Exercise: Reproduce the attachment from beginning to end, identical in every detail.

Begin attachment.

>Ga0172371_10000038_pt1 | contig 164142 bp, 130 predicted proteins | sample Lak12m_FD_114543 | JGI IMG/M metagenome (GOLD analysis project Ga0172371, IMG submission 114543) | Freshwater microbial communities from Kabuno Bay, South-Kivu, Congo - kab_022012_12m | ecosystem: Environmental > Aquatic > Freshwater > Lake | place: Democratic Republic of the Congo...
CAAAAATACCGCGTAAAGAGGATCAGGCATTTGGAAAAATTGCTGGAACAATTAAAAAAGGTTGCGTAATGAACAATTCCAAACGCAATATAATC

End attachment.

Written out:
>Ga0172371_10000038_pt1 | contig 164142 bp, 130 predicted proteins | sample Lak12m_FD_114543 | JGI IMG/M metagenome (GOLD analysis project Ga0172371, IMG submission 114543) | Freshwater microbial communities from Kabuno Bay, South-Kivu, Congo - kab_022012_12m | ecosystem: Environmental > Aquatic > Freshwater > Lake | place: Democratic Republic of the Congo...
CAAAAATACCGCGTAAAGAGGATCAGGCATTTGGAAAAATTGCTGGAACAATTAAAAAAGGTTGCGTAATGAACAATTCCAAACGCAATATAATC